- FTC Scrutinizes Children’s Privacy Issues Involving Education Technology
- Utah Becomes the Fourth State to Enact a Comprehensive Privacy Law
- Courts Requiring General and Professional Liabilities Policies to Respond to Cyberattacks
- The US and EU Announce a New Trans-Atlantic Data Privacy Framework
- BIPA Claims Following the McDonald Decision
- NY Attorney General Offers Guidance on Dealing with Credential Stuffing
- “Silent Cyber” Continues to Make Noise in State Appellate Courts
- The FBI Warns M&A Participants on the Increasing Ransomware Threat
- FTC Updates Safeguards Rule for Non-Banking Financial Institutions
- The DOJ’s Civil Cyber-Fraud Initiative
Legal developments in data, privacy, cybersecurity, and other emerging technology issues
On the heels of Virginia’s Consumer Data Protection Act, Colorado recently passed its own comprehensive consumer privacy law. On July 8, 2021, Colorado Governor Jared Polis signed the Colorado Privacy Act (“CPA”). The CPA takes effect on July 1, 2023.
Applicability & Thresholds
The CPA applies to entities that conduct business in Colorado or that intentionally direct products or services at Colorado residents and meet one of the following requirements:
- Controls or processes the personal data of over 100,000 Colorado residents in a year; or
- Controls or processes the personal data of 25,000 or more Colorado residents and derives revenue from the sale of that data.
Unlike the CCPA or VCDPA, the CPA does not expressly exempt nonprofit organizations. Like both the CPRA and the VDCPA, the CPA excludes employment records and publicly available data from the definition of covered information.
Definitions; Reasonable Security Measures & Data Protection Assessments
Under the CPA, “Personal Data” is defined as “information that is linked or reasonably linkable to an identified or identifiable individual.” The CPA defines a Controller as “a person that, alone or jointly with others, determines the purposes for and means of processing Personal Data,” and as a Processor as “a person that processes personal information on behalf of Controller.” “Process” or “Processing” is defined as “the collection, use, sale, storage, disclosure, analysis, deletion, or modification of Personal Data and includes the actions of a Controller directing a Processor to process Personal Data.” The CPA imposes different duties on Controllers and Processors.
The CPA imposes on Controllers the duties of transparency, purpose specification, data minimization, avoidance of secondary use, avoidance of discrimination, and care. For example, the duty of transparency requires accessible, clear, and meaningful privacy notices. Purpose specification requires informing the data subject of the purpose of Personal Data collection. Minimization provides that a Controller’s collection of Personal Data must be limited to what is reasonably necessary in relation to disclosed purposes. The duty of care requires Controllers to “take reasonable measures to secure Personal Data during both storage and use from unauthorized acquisition” and the “data security practices must be appropriate to the volume, scope, and nature of the Personal Data processed and the nature of the business.”
Drawing on concepts from the GDPR, the CPA requires Controllers to conduct a documented data protection assessment where data processing “presents a heightened risk of harm to a consumer.”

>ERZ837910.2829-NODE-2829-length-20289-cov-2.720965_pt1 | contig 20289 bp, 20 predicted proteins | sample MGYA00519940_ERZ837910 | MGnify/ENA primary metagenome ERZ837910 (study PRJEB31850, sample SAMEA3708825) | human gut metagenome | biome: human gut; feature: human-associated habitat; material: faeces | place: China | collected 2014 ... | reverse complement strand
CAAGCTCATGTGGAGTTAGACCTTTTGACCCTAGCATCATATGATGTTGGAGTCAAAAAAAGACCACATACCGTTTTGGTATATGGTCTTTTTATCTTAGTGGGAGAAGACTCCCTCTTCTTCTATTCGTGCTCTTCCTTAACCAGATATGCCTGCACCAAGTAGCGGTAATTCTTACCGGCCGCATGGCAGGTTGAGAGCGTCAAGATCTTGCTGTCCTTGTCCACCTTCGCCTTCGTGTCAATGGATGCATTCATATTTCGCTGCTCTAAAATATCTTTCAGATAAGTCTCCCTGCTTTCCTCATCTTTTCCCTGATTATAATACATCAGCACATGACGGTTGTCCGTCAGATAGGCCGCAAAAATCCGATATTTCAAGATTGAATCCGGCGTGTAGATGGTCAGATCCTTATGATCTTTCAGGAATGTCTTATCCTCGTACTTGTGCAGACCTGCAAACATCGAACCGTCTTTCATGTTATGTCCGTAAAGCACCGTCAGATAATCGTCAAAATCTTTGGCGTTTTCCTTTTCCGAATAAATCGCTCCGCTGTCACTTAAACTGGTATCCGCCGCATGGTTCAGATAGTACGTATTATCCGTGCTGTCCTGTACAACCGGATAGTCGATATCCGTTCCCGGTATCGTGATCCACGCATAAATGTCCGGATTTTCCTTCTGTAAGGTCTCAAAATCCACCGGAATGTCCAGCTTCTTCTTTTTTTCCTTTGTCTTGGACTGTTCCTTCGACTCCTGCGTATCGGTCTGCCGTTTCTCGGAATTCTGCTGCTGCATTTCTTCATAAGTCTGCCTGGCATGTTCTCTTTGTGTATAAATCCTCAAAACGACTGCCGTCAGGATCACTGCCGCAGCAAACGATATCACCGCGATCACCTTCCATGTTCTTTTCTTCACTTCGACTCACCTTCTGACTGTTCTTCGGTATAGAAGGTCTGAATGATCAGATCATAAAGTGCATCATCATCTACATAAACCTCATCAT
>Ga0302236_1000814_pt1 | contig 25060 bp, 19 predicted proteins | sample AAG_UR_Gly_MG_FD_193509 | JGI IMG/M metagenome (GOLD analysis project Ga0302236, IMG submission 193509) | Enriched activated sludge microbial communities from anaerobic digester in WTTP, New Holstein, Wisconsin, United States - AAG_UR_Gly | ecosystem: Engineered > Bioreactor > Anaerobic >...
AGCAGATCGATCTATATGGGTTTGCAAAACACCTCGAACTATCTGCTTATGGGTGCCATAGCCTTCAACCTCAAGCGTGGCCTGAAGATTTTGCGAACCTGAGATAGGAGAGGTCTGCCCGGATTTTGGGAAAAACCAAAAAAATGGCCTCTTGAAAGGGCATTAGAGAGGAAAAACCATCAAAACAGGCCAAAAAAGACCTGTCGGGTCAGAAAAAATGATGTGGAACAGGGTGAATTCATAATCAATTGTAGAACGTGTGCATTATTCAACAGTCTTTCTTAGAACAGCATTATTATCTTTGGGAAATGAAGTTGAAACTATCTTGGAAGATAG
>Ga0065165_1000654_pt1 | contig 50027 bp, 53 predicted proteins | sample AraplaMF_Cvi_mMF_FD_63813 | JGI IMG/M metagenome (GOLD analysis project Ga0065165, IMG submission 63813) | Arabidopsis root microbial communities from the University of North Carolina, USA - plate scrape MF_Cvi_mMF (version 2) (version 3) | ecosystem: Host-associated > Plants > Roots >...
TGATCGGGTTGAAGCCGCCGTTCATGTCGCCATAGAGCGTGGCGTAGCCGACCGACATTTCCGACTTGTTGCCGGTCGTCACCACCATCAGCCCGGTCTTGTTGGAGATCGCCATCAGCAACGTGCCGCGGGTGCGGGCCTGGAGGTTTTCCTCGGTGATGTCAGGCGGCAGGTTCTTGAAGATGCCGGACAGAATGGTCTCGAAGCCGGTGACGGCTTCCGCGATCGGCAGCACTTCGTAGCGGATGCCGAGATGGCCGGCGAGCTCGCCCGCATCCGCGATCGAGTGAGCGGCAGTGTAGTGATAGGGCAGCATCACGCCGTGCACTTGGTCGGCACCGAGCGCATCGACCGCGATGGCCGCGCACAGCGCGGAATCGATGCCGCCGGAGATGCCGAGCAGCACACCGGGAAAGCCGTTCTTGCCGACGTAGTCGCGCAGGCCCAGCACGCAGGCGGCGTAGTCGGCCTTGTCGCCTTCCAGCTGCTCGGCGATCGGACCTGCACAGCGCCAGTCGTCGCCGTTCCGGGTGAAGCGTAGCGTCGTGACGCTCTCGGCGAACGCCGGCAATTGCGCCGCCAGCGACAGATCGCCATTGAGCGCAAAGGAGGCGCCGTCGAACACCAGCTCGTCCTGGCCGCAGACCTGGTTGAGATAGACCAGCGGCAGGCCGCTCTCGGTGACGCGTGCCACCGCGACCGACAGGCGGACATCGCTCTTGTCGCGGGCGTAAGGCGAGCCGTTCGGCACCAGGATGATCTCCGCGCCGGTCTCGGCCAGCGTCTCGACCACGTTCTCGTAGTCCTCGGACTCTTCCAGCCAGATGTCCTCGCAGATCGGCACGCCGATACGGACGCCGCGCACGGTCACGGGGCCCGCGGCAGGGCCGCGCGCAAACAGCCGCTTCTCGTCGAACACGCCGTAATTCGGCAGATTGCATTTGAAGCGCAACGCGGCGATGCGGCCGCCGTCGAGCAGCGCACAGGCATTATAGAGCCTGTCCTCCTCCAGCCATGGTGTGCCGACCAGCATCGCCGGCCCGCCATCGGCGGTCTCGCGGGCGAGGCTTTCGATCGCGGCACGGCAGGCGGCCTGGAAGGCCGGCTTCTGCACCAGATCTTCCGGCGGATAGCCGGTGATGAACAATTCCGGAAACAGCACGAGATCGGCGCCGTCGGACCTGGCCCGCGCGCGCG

With regard to Processors, the CPA also requires reasonable technical and organizational measures to protect Personal Data. The CPA requires Processors to adhere to the processing instructions of Controllers, implement and comply with data processing agreements, and honor the duties of confidentiality and care when processing Personal Data.
Consumer Data Subject Rights
Consumer data subject rights are a key feature of the CPA. The CPA provides consumers (i) the right to opt out of Personal Data processing for targeting advertising, sales of data, and consumer profiling, (ii) the right to access their Personal Data processed by a Controller, (iii) the right to correct or delete their Personal Data, and (iv) the right to portability of their Personal Data. Like the CCPA, entities have 45 days to comply with a consumer data subject request, subject to an additional 45 day extension upon request.
Processing Sensitive Data
Importantly, Sensitive Data cannot be processed without first obtaining consumer (or parental/guardian) consent. Sensitive data is defined under the CPA as data revealing racial or ethnic origin, religious beliefs, mental or physical health condition, sex life or sexual orientation, citizenship or citizenship status, genetic or biometric information, or personal data from a known child.
The CPA treats the processing of Sensitive Data as “processing that presents a heightened risk to consumers,” and thus requires a documented data protection assessment of each processing activity involving Sensitive Data.
Enforcement, Penalties & Cure Period
The CPA—like the VDCPA—is exclusively enforceable by the Colorado’s Attorney General and state district attorneys, which are empowered by the CPA to issue penalties and prevent future violations. In addition to injunctive relief, civil penalties of up to $2,000.00 per violation may be assessed, up to a maximum penalty of $500,000.00. Prior to any enforcement action, the CPA provides violating entities a cure period of 60 days. Notably, this cure period is repealed effective January 1, 2025.
The passing and enactment of the CPA is illustrative of the prevailing trend in privacy legislation to both confer consumer data privacy rights and also impose reasonable data security requirements. Entities that conduct business in Colorado or handle personal information of Colorado residents should ensure their overall data security and privacy infrastructure positions them to comply with the CPA.